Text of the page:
NSW Premier Gladys Berejiklian will head to the Upper Hunter next week to campaign alongside the newly chosen by-election candidate she says is an underdog.
Little-known Clarence Town construction manager David Layzell was anointed the Nationals' candidate in the crucial May 22 by-election in a vote on Wednesday evening.
"We are no doubt the underdogs," Ms Berejiklian said on Thursday, pointing to a history of large swings against governments in by-elections.
But she said she was looking forward to campaigning with Mr Layzell next week.
"We'll work our guts out to demonstrate to the people of the Upper Hunter why we deserve to have David elected as their local representative. It won't stop us fighting," she said.
Mr Layzell carries the hopes of the coalition government, as a loss in the regional Upper Hunter seat would leave the government in minority until the 2023 election.
Deputy Premier John Barilaro told the premier Mr Layzell's speech at the branch's preselection meeting was outstanding, she said.
Mr Layzell beat out the favoured contender, long-term Singleton mayor and cattle farmer Sue Moore, in a surprise victory.
Mr Barilaro and NSW Treasurer Dominic Perrottet were already on the campaign trail with Mr Layzell in the regional electorate on Thursday, giving a news conference at Glencore's Ravensworth mine in the Hunter Valley.
The government sees the uncertain future of the coal industry as a crucial battleground in the election, with the electorate being home to a significant population of miners.
Mr Perrottet wrote in the Daily Telegraph on Thursday that "the death of coal has been greatly exaggerated".
He said Labor's federal MP and coal spruiker Joel Fitzgibbon was a "pariah in his own party because of his support for coalmining".
"With the Liberals and Nationals you know what you are getting. We have always backed Hunter mining, and we will always prioritise the people of Parkville over virtue-signalling and pandering to elites in Paris," he wrote.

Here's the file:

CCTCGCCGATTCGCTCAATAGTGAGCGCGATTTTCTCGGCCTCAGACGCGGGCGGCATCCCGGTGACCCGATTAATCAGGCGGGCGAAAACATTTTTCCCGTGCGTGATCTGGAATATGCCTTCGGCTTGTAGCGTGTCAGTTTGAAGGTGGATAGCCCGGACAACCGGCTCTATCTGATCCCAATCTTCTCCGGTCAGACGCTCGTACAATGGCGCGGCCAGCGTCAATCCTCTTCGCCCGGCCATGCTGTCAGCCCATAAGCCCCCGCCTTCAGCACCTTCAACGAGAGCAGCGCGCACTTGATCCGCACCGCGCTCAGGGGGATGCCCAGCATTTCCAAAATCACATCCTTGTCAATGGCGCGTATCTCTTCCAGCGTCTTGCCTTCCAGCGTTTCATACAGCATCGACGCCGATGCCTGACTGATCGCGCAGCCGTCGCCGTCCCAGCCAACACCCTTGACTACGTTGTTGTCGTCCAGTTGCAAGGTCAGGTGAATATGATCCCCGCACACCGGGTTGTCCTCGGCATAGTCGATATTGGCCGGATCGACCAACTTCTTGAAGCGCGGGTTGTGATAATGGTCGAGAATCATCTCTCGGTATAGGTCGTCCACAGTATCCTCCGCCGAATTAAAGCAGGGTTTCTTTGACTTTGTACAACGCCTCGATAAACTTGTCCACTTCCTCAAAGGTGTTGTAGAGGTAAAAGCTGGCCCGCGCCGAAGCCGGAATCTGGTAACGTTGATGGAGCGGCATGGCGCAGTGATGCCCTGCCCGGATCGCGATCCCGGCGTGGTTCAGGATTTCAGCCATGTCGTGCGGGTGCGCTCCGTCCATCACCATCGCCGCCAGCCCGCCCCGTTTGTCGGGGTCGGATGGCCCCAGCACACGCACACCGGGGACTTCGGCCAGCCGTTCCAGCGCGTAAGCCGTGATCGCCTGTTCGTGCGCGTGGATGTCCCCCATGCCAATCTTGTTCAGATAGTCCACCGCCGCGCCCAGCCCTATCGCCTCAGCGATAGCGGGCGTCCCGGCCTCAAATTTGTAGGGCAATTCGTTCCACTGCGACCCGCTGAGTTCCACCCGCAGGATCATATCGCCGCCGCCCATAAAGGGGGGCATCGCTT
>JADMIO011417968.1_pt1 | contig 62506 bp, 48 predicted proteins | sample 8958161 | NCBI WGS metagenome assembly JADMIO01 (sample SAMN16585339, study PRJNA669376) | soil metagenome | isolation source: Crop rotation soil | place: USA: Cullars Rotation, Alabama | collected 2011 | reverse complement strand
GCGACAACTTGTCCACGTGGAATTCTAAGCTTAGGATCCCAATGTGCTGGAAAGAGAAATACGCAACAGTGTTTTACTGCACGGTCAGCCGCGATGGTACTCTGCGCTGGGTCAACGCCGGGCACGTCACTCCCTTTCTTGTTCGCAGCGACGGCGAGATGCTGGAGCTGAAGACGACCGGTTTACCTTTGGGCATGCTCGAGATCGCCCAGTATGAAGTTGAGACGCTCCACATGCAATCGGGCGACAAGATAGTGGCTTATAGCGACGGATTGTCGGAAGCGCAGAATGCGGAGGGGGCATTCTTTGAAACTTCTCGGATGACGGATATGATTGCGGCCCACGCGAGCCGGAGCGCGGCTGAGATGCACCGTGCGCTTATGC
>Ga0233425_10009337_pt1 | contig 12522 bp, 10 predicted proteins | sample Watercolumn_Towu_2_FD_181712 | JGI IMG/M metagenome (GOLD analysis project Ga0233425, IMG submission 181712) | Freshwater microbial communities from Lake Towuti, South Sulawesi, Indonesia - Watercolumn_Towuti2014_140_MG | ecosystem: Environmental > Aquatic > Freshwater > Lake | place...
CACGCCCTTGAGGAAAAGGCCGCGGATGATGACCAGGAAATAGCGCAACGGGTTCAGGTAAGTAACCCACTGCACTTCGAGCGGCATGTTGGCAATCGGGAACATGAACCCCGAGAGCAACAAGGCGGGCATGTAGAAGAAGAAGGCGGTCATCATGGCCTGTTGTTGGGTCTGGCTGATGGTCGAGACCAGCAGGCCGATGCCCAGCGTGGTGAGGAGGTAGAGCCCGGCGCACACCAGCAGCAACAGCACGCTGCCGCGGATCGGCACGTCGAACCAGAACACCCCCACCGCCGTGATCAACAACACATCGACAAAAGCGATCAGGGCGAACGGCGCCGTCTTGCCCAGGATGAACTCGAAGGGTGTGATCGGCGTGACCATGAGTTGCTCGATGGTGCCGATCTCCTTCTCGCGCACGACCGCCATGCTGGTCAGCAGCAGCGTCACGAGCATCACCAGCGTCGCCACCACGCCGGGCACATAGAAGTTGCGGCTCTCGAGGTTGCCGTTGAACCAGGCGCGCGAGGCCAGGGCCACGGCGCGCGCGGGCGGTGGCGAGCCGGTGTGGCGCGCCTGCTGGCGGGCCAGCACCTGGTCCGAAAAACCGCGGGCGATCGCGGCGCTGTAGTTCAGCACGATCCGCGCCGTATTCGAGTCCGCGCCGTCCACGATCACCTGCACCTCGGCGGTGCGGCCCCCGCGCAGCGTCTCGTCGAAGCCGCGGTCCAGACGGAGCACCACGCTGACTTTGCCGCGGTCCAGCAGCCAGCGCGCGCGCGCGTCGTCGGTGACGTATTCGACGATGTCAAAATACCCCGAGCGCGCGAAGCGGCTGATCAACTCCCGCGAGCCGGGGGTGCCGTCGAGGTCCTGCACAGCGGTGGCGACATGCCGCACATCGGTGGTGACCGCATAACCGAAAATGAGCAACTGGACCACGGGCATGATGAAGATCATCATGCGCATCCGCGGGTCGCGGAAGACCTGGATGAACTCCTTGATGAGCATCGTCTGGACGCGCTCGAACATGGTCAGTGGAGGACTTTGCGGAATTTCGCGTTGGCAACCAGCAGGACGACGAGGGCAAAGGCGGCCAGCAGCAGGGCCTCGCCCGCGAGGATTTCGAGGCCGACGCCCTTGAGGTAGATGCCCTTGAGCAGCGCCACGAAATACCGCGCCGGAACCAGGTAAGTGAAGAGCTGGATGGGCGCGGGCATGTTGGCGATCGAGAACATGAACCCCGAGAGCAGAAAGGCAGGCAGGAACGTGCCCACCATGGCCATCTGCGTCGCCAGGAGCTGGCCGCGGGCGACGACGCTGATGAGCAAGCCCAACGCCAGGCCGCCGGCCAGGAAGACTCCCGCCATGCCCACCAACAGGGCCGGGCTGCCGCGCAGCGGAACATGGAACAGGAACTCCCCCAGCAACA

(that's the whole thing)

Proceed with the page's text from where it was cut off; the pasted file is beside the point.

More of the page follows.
Mr Layzell said he looked forward to fighting the election on local issues.
"Central to that is strong mining and agriculture industries so people continue to have secure jobs," he said.
The by-election was sparked by Nationals MP Michael Johnsen's resignation on March 31 after he was accused of raping a woman in 2019, which he denies.
Mr Johnsen's conduct is likely to sway voters, as could the closure of the Scone TAFE.
Ms Berejiklian's government was elected with a two-seat majority in 2019, but Liberal MP John Sidoti has since moved to the cross bench amid an ICAC investigation.
The May 22 by-election race is expected to be tight despite the Nationals and its predecessor party holding the electorate for nearly a century.
The seat was whittled away to a margin of just 2.6 per cent at the 2019 election, when Mr Johnsen scooped up 34 per cent of first preferences.
Labor trailed on 28.6 per cent and the Shooters, Fishers and Farmers Party candidate on 22 per cent.
One Nation will also contest the by-election.
Labor has yet to preselect a candidate and the SFF Party expects to announce its candidate next week.
Australian Associated Press